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Polypodiaceae -- the polypody family (40-47/700; tropical and subtropical: limited presence in temperate regions) Plants homosporous Habit herbs with creeping,

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Presentation on theme: "Polypodiaceae -- the polypody family (40-47/700; tropical and subtropical: limited presence in temperate regions) Plants homosporous Habit herbs with creeping,"— Presentation transcript:

1 Polypodiaceae -- the polypody family (40-47/700; tropical and subtropical: limited presence in temperate regions) Plants homosporous Habit herbs with creeping, scaly rhizomes, sometimes erect Leaves simple and entire to pinnately lobed to compound arranged alternately; monomorphic or dimorphic Vernation circinate Sporangia leptosporangia (very small stalked sporangia with annuli) organized into round or oblong sori or distributed over the underside of leaf blade (abaxially) Indusia absent Spores uniform in size, small, golden in color when mature Gametophytes bisexual, aboveground, thin, green, photosynthetic Ferns and Gymnosperms

2 Pteridaceae -- the maidenhair family (40/1000; cosmopolitan) Plants homosporous Habit herbs with creeping, pubescent and/or scaly rhizomes, sometimes erect Leaves simple or 1-6 times compound arranged alternately; monomorphic or dimorphic Vernation circinate Sporangia leptosporangia (very small stalked sporangia with annuli) organized into sori along veins, often near leaf margins, or scattered on underside of leaf blade (abaxially) Indusia absent, or when present, a false indusium formed by the recurved pinnule margin Spores uniform in size, small; globose to globose-tetrahedral or trigonal Gametophytes bisexual, aboveground, thin, green, photosynthetic Ferns and Gymnosperms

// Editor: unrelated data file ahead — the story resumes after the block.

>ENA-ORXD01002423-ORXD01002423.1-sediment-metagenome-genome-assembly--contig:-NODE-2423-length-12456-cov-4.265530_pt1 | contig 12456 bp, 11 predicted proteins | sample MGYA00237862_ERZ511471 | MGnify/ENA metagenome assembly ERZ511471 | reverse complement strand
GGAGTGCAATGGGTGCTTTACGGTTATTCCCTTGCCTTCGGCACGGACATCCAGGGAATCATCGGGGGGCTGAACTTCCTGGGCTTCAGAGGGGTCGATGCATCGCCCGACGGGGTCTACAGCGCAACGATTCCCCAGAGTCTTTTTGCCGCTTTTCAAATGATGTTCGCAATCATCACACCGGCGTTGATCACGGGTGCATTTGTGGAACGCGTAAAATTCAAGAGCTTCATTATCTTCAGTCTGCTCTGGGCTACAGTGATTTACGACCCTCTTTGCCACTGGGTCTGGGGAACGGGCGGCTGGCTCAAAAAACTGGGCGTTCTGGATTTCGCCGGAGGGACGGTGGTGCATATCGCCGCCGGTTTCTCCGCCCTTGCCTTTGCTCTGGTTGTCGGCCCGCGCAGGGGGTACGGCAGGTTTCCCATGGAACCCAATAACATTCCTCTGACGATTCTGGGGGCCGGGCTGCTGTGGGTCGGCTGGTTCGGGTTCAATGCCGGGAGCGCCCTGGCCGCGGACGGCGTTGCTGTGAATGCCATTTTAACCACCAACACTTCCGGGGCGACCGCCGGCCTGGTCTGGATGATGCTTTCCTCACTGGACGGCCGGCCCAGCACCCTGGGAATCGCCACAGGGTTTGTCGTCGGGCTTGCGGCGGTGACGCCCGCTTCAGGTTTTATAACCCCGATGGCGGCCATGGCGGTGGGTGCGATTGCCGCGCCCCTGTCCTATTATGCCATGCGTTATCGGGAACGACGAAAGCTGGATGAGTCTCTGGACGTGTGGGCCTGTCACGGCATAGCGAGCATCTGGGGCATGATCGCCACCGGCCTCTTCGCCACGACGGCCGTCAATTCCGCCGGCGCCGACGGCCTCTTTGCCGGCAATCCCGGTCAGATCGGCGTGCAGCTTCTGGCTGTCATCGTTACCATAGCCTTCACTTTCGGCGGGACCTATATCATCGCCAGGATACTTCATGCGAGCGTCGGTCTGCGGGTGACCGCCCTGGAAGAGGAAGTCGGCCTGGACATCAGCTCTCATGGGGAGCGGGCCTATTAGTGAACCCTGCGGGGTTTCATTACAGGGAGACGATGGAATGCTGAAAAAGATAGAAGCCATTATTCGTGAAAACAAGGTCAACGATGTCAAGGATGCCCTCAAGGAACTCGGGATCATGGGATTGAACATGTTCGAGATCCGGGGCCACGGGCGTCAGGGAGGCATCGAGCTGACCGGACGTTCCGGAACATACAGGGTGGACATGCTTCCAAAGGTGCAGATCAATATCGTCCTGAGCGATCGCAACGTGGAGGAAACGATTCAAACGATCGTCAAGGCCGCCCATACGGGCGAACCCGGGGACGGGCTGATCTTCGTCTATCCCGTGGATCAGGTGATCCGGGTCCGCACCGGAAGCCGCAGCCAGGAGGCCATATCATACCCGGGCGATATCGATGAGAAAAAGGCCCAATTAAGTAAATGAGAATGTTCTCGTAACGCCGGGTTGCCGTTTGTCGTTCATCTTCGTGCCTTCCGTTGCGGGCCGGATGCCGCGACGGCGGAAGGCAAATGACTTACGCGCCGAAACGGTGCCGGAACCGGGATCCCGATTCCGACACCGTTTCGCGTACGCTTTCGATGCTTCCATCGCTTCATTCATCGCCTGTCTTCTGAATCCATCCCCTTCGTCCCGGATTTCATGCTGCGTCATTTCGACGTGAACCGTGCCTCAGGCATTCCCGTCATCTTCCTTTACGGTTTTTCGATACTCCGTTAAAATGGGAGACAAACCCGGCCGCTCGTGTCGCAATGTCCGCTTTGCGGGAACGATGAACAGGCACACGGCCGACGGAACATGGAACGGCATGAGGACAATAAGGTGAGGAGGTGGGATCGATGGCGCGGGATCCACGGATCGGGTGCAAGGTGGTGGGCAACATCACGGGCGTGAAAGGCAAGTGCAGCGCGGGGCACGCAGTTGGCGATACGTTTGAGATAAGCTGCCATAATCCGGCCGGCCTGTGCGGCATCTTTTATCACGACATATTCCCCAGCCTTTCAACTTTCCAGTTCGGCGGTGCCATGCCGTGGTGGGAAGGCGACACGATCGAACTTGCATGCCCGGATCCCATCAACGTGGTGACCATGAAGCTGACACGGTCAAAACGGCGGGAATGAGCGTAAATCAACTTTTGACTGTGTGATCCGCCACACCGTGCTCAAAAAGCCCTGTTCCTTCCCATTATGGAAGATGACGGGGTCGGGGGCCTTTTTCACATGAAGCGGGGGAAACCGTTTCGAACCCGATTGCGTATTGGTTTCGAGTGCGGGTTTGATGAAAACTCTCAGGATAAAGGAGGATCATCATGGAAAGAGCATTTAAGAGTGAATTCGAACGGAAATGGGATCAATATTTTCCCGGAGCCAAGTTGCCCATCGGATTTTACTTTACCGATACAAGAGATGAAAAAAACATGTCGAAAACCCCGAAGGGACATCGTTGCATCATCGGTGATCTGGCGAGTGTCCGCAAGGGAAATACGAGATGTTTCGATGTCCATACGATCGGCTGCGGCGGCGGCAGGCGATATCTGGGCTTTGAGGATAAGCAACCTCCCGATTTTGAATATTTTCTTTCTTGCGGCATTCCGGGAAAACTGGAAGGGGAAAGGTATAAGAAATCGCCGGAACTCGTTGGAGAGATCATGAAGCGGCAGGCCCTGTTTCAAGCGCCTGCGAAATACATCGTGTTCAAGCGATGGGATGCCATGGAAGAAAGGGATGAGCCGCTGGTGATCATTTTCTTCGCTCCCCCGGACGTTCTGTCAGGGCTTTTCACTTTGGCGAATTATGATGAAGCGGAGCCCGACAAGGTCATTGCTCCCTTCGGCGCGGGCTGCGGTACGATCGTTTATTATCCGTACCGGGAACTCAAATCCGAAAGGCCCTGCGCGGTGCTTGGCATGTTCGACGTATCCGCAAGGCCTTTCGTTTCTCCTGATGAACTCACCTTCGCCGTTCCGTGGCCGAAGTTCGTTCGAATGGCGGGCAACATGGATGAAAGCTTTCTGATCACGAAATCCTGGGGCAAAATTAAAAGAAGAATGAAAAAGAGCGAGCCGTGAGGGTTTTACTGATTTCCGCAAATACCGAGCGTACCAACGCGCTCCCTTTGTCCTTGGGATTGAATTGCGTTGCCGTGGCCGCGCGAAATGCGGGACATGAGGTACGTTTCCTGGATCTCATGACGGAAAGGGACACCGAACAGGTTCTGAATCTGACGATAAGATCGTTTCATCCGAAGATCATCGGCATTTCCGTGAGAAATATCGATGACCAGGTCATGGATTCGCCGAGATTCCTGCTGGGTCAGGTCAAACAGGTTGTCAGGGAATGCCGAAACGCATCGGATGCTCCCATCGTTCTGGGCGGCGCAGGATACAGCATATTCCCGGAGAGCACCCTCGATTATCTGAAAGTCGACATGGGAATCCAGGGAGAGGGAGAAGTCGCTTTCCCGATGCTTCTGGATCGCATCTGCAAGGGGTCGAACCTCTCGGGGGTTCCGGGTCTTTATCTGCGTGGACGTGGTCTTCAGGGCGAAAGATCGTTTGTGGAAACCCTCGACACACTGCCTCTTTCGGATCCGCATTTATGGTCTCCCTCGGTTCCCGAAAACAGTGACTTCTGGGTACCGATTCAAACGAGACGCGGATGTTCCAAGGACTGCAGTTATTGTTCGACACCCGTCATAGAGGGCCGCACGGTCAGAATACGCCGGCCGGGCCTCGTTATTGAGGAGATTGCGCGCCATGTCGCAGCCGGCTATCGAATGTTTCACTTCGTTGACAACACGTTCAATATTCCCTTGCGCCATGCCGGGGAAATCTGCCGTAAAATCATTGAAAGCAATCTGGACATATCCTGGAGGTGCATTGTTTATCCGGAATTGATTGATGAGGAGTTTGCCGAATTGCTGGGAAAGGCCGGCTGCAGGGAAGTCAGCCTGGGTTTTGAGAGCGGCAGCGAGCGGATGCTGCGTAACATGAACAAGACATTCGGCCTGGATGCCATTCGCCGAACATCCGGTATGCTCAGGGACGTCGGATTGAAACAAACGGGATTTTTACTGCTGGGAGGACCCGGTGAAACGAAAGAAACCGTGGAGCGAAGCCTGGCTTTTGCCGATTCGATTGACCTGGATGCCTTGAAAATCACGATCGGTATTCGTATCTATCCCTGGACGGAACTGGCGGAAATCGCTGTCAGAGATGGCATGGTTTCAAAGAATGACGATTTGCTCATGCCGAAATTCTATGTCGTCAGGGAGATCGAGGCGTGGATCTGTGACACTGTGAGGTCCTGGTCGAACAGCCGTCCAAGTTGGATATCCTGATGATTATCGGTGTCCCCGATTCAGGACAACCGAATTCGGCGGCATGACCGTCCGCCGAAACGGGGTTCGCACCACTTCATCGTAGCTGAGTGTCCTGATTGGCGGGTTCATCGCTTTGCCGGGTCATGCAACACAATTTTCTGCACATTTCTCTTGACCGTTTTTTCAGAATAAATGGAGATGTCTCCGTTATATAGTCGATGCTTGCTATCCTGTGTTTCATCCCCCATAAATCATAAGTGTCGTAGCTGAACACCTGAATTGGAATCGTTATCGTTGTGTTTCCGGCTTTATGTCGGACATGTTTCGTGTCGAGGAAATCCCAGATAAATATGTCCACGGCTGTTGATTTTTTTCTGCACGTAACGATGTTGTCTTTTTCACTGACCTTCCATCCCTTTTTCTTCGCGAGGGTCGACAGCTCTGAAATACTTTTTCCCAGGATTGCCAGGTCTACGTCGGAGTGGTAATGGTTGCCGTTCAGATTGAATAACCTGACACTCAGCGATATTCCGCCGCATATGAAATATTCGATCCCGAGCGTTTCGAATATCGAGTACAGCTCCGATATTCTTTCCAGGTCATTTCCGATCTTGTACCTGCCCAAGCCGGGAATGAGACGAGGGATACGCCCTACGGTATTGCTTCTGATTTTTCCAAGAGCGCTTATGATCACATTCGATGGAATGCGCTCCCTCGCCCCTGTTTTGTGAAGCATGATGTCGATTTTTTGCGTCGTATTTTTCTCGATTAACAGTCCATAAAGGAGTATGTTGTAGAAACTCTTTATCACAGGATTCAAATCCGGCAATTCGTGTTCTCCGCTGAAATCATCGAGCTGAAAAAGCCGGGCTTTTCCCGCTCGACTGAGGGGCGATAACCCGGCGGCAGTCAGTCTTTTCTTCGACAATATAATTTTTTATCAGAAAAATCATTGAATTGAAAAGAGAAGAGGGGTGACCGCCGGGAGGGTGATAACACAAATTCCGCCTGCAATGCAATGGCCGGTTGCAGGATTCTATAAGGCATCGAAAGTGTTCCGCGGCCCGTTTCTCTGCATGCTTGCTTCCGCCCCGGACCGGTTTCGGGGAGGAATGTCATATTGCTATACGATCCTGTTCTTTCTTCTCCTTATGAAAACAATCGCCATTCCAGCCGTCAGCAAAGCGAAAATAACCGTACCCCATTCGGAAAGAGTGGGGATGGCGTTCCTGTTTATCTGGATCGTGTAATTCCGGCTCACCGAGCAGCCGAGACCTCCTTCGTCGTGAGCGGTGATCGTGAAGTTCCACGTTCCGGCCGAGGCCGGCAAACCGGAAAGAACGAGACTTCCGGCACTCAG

3 Dryopteridaceae -- the wood fern family (60/3000; cosmopolitan) Ferns and Gymnosperms Plants homosporous Habit herbs with erect or creeping scaly rhizomes Leaves simple or 1-5 times pinnatelycompound; arranged alternately; monomorphic or dimorphic; more or less scaly, at least at petiole base Vernation circinate Sporangia leptosporangia (very small stalked sporangia with annuli) organized into round to oblong or linear sori away from leaf margins or continuous on underside of leaf blade (abaxially) Indusia present attached centrally relative to sorus or on 1 side of sorus Spores uniform in size, small; oblong to reniform in shape Gametophytes bisexual, aboveground, thin, green, photosynthetic

4 Ophioglossaceae -- the grape-fern family (3-5/70-80; tropic and temperate) Ferns and Gymnosperms Plants homosporous Habit herbs with short erect, unbranched stems Leaves solitary or alternate; sterile frond is simple to much dissected or compound and fertile frond resembles a spike or panicle; dimorphic, but both fronds borne as a pair, and are usually partially fused at the base into a solitary structure Vernation not circinate Sporangia eusporangia (large sporangia without an annulus) borne on fertile frond Spores numerous, small, uniform in size Gametophytes bisexual, fleshy, subterranean, mycotrophic